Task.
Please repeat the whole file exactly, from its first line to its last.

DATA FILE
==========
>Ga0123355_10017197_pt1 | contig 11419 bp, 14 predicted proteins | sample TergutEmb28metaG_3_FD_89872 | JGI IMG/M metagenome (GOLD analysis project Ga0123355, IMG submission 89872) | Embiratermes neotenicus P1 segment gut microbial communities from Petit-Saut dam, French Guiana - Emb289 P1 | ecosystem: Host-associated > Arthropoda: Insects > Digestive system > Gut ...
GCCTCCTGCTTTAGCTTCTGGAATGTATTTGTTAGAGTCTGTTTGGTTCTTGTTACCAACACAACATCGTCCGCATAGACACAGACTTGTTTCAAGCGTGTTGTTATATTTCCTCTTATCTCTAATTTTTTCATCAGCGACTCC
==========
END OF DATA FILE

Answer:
>Ga0123355_10017197_pt1 | contig 11419 bp, 14 predicted proteins | sample TergutEmb28metaG_3_FD_89872 | JGI IMG/M metagenome (GOLD analysis project Ga0123355, IMG submission 89872) | Embiratermes neotenicus P1 segment gut microbial communities from Petit-Saut dam, French Guiana - Emb289 P1 | ecosystem: Host-associated > Arthropoda: Insects > Digestive system > Gut ...
GCCTCCTGCTTTAGCTTCTGGAATGTATTTGTTAGAGTCTGTTTGGTTCTTGTTACCAACACAACATCGTCCGCATAGACACAGACTTGTTTCAAGCGTGTTGTTATATTTCCTCTTATCTCTAATTTTTTCATCAGCGACTCC